Secondary Logo

Institutional members access full text with Ovid®

Share this article on:

The toxicity of high molecular weight glutenin subunits of wheat to patients with coeliac disease

Dewar, David H.a; Amato, Massimoa b; Ellis, H. Juliaa; Pollock, Emma L.a; Gonzalez-Cinca, Nuriaa; Wieser, Herbertc; Ciclitira, Paul J.a

European Journal of Gastroenterology & Hepatology: May 2006 - Volume 18 - Issue 5 - p 483-491
Original Articles: Coeliac Disease

Objectives The ability of the gliadin fraction of wheat gluten to exacerbate coeliac disease is well documented. We investigated the possible toxicity of high molecular weight glutenin subunits (HMW-GS) in coeliac disease in vitro using gluten-sensitive T cells, and in vivo with challenge studies in patient volunteers.

Methods A mixture of four HMW-GS was chemically separated from wheat flour and checked for purity by HPLC, SDS-PAGE and ELISA. T-cell lines, grown up from small intestinal biopsies from coeliac patients (n=17), were tested for their reactivity to HMW-GS. Adults with coeliac disease and who were on a gluten-free diet (n=3) underwent in-vivo challenges with HMW-GS. Duodenal biopsies, taken prior to the challenge and at intervals up to 6 h afterwards, were assessed for morphology, intra-epithelial lymphocyte count, and interleukin 15 (IL-15) expression, by immunohistochemistry.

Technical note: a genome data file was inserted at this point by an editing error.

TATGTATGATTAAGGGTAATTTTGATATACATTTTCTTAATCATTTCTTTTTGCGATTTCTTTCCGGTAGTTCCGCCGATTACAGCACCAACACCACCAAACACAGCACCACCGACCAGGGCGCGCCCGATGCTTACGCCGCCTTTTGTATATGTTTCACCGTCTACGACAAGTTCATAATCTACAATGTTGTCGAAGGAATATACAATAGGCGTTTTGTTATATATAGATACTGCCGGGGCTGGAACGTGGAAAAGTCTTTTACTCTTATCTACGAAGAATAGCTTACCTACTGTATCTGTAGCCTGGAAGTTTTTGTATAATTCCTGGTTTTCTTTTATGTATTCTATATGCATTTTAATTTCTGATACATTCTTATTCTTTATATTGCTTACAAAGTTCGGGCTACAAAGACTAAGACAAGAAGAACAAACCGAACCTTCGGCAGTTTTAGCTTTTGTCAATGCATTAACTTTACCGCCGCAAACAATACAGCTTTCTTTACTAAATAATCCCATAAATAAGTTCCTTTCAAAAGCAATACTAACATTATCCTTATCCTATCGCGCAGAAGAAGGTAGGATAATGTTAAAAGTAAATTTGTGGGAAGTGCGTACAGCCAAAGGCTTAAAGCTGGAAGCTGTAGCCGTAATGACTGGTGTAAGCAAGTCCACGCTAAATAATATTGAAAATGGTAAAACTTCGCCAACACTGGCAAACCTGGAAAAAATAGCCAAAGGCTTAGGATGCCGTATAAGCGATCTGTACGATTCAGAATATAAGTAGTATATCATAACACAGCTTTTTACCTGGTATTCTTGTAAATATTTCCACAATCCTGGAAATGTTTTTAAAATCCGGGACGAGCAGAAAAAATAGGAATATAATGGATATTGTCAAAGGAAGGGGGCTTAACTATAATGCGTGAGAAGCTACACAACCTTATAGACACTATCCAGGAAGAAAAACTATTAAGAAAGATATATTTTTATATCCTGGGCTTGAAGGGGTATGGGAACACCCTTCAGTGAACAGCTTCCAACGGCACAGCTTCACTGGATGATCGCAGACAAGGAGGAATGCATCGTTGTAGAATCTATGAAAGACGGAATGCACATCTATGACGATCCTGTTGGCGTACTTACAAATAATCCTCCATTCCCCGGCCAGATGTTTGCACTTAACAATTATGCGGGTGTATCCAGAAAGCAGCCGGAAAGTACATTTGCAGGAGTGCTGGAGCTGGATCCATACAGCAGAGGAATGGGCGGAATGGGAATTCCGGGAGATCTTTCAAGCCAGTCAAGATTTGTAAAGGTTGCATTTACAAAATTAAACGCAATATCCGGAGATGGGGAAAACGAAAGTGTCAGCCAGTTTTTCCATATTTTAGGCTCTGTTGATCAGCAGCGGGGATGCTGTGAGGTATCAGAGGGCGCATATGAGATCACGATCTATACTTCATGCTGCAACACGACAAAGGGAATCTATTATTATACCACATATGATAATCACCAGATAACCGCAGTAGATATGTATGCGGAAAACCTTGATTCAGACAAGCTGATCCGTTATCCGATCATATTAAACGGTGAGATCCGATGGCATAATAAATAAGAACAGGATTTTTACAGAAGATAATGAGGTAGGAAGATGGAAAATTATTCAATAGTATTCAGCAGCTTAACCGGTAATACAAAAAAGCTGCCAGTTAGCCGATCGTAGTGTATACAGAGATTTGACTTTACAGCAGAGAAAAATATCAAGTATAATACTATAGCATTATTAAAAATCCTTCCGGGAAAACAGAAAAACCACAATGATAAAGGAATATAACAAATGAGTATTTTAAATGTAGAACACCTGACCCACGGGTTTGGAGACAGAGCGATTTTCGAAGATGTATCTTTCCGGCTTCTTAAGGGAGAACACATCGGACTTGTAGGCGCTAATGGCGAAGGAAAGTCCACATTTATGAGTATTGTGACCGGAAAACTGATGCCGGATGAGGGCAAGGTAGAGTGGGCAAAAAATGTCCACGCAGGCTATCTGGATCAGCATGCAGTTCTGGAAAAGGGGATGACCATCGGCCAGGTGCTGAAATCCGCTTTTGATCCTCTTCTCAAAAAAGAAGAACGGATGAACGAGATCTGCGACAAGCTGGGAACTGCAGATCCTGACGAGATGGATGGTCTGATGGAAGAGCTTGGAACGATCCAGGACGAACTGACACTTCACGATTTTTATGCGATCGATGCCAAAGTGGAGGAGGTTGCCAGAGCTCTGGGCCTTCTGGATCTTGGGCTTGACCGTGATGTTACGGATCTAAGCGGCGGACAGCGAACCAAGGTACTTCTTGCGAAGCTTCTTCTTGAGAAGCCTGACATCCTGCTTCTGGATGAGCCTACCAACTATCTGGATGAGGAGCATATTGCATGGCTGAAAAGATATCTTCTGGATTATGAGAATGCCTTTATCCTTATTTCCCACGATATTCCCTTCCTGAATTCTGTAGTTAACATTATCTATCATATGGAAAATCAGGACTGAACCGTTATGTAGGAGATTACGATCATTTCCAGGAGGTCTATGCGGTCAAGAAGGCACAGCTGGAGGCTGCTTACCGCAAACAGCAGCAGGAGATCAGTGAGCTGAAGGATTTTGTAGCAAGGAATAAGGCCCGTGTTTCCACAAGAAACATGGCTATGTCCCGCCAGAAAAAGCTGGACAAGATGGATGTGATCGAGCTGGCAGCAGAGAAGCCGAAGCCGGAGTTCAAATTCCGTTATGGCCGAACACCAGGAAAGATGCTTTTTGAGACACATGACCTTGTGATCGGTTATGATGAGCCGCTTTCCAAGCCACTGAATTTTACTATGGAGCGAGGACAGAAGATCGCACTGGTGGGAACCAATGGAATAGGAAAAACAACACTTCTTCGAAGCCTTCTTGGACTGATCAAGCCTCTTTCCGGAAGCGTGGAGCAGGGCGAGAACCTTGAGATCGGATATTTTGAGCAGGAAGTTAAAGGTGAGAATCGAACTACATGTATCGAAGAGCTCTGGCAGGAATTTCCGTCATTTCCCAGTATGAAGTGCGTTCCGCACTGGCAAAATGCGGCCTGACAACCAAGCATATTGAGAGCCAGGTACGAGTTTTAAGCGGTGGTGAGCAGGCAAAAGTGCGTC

Results T-cell lines from 11 of 17 patients were stimulated by HMW-GS. There was a significant change in small intestinal morphology 4 h after commencing infusions with HMW-GS in all three subjects. For example villus height to crypt depth ratios were reduced in the three patients from 3.0±0.5 to 1.29±0.2, 2.53±0.7 to 0.81±0.6 and 3.0±0.7 to 1.85±0.3, P<0.0001 in all cases. There was increased expression of IL-15 in the small intestine from 2 h after the HMW-GS challenges.

Conclusion Mixed HMW-GS stimulate T-cell lines from some coeliac patients and exacerbate coeliac disease in vivo, inducing expression, within 2 h, of IL-15. This suggests an innate immune response to these proteins.

aRayne Institute (KCL Division of Nutrition), St Thomas' Hospital, London, UK

bInternal Medicine Department, Gastroenterology Unit Spedali Civili of Brescia, Italy

cDeutsche Forschungsanstalt für Lebensmittelchemie, Garching, Germany

Correspondence to Dr Julia Ellis, Gastroenterology, Rayne Institute (KCL), St Thomas' Hospital, Lambeth Palace Road, London SE1 7EH, UK

Tel: +0044 (0)207 188 2501; fax: +0044 (0)207 261 0667;


This work was funded by the German Federal Ministry of Education and Research (project no. 0312246 to H.J.E., N.G., E.L.P. and H.W.). D.H.D. was supported by the European Union.

The data in this paper have been presented at various meetings, as listed after the references.

Received 13 October 2005; Accepted 12 December 2005

© 2006 Lippincott Williams & Wilkins, Inc.